On February 4, 2013, Dom del Torto of London's Big Animal Design & Animation Studio found that someone had broken into his flat on London's Holloway Road, and had stolen his iPad and his MacBook Pro (h/t CNET News).

"I was very fond of both of those things and I was sad that they were gone," del Torto wrote in a Tumblr post. "I phoned the police and told them what had happened and they were very sympathetic, they came and dusted for fingerprints and consoled me."

Then things got interesting.


He'd installed the Hidden anti-theft software on his laptop -- if a device with Hidden installed on it is stolen, the software can use the device's camera to take photos of the thief, grab screenshots of the device in use, and pinpoint the device's location.

For a month, del Torto's laptop didn't connect to the Internet, so he had no idea where it was.

Then, on March 23, it showed up in Tehran, Iran, more than 3,000 miles away from del Torto's London flat.

He's posted several photos of his laptop's new owners that were taken using Hidden, along with some screenshots of the ways they're using his laptop, including listening to music and viewing photos.

And while his post is very entertaining -- and the idea of being able to follow a stolen laptop from London to Tehran is kind of fascinating -- the whole story also demonstrates the limitations of many anti-theft solutions. While del Torto now knows where his laptop is and how it's being used, there's nothing he can really do to get it back.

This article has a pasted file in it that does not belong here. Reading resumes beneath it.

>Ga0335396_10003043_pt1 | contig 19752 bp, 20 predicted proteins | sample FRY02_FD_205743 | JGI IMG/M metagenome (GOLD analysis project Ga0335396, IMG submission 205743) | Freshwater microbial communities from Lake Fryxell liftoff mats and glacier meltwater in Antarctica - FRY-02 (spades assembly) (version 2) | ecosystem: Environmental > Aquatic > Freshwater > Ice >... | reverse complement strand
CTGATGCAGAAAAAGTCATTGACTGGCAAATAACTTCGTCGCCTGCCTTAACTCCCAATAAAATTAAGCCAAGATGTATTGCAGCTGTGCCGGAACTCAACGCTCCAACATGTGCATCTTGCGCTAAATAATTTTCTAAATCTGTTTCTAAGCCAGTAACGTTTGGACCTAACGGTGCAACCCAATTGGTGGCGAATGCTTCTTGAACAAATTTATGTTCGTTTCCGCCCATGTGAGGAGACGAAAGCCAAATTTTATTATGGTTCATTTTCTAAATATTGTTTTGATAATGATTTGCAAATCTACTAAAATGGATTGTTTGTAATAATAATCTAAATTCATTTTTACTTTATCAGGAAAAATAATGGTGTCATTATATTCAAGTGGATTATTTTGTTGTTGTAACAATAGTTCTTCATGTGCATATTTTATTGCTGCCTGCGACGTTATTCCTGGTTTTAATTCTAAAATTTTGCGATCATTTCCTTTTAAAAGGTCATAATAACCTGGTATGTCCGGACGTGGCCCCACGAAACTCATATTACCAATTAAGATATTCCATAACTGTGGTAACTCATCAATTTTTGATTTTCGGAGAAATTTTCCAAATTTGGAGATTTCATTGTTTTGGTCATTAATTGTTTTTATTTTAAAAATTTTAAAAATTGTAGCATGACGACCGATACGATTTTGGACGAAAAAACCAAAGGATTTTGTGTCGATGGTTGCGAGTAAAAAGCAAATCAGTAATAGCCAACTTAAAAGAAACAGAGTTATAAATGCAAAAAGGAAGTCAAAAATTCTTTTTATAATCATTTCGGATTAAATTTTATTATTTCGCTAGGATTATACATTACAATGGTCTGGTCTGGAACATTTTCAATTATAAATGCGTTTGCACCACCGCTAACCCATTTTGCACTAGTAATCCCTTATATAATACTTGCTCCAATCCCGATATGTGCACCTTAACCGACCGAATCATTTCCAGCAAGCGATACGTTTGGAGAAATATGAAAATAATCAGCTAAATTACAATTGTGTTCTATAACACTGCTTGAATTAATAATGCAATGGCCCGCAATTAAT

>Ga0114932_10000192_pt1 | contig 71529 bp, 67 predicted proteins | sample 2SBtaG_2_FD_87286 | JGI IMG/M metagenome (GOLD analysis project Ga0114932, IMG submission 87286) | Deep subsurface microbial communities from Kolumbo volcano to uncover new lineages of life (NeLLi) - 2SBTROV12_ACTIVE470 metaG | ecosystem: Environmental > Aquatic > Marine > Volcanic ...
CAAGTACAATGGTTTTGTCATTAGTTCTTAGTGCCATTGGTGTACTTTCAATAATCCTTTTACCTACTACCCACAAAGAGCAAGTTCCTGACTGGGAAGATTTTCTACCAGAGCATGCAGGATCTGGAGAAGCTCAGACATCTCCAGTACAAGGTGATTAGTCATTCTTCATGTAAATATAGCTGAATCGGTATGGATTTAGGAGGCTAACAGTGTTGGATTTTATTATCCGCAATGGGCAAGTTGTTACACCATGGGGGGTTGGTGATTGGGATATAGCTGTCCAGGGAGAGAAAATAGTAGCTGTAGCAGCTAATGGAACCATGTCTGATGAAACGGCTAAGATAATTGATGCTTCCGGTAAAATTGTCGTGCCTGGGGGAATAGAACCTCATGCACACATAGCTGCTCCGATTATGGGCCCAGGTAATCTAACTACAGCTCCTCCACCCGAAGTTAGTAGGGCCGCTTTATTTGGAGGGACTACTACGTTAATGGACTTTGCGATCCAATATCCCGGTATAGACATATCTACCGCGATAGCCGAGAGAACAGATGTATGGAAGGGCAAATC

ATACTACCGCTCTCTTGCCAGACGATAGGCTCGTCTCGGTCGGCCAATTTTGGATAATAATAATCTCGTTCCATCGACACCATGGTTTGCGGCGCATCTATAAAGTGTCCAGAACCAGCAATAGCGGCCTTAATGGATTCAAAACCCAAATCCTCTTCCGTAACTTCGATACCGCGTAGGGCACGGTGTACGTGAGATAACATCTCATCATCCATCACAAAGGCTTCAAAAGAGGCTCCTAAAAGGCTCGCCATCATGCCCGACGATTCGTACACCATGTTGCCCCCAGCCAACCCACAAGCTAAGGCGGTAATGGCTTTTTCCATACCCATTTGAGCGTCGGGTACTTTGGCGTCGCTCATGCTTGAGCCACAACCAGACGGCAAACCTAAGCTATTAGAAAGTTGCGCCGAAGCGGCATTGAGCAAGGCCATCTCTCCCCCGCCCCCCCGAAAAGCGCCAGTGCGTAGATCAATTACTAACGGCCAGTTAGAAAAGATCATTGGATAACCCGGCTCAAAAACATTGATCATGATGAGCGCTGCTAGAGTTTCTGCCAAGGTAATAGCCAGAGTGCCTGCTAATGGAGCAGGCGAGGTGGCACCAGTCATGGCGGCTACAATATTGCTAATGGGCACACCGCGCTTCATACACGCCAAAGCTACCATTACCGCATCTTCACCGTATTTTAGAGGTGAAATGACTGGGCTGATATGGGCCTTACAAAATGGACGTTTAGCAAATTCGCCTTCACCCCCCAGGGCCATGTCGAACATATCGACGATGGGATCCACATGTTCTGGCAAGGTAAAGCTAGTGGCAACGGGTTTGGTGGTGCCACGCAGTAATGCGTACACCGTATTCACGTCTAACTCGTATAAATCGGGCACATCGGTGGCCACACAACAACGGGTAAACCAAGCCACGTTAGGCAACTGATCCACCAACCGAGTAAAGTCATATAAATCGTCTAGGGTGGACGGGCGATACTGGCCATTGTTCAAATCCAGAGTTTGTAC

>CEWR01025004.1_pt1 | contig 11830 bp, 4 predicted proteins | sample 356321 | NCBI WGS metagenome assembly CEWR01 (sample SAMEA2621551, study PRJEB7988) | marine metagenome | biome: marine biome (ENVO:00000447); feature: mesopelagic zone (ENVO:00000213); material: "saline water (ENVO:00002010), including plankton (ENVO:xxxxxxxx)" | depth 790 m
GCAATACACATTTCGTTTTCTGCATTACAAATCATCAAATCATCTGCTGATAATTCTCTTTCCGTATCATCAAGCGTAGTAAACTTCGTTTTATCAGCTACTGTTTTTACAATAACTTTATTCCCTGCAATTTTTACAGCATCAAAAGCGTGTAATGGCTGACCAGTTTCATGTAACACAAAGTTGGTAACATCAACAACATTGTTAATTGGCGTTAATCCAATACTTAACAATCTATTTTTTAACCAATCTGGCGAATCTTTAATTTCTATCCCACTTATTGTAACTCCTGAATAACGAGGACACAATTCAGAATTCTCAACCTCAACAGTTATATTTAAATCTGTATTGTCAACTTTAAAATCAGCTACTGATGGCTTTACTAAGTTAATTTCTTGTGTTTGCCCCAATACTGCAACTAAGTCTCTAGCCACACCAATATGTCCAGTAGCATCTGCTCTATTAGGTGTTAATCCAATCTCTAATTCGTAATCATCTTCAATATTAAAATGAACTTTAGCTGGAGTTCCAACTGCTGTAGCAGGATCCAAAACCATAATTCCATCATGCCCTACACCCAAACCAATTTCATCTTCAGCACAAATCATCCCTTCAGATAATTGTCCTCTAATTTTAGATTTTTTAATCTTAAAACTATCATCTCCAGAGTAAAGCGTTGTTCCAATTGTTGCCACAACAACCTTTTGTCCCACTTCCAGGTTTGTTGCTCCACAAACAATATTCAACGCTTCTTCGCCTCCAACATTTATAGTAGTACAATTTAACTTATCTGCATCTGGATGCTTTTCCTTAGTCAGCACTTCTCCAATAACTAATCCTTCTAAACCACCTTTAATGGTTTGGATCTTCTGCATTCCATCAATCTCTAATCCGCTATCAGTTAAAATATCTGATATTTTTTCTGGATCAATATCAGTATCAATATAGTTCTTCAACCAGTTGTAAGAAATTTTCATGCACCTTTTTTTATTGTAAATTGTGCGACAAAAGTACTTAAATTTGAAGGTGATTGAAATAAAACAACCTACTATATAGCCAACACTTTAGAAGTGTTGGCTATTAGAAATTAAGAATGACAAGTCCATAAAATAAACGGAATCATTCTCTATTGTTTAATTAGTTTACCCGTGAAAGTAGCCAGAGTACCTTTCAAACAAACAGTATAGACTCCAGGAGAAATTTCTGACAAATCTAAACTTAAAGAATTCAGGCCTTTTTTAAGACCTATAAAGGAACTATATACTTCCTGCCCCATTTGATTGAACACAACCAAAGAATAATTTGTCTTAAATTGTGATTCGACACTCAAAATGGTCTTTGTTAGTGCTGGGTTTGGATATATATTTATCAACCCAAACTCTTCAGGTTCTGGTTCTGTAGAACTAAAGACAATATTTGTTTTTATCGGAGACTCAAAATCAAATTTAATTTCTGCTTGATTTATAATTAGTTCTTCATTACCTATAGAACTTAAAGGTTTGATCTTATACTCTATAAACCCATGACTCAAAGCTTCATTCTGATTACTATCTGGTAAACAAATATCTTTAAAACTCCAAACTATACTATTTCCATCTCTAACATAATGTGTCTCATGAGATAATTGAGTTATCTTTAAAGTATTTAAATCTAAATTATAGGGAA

UPDATE: Thanks to the widespread publicity del Torto's post received, he updated the post soon after with the following: "As the story circulated, I started to receive messages from concerned individuals warning of privacy issues and the possible harm and distress the blog may cause the people in the photos. ... Then one of the people in the photos contacted me and asked me to remove the pictures. They were very upset."

He clarified, "The people shown on the blog site are not thieves. The safety and well being of private individuals is more important than any possession, although I still miss my laptop I do not wish ill on anyone. The people who now have my laptop have been good enough to get in touch and therefore the tracking software has done [its] job."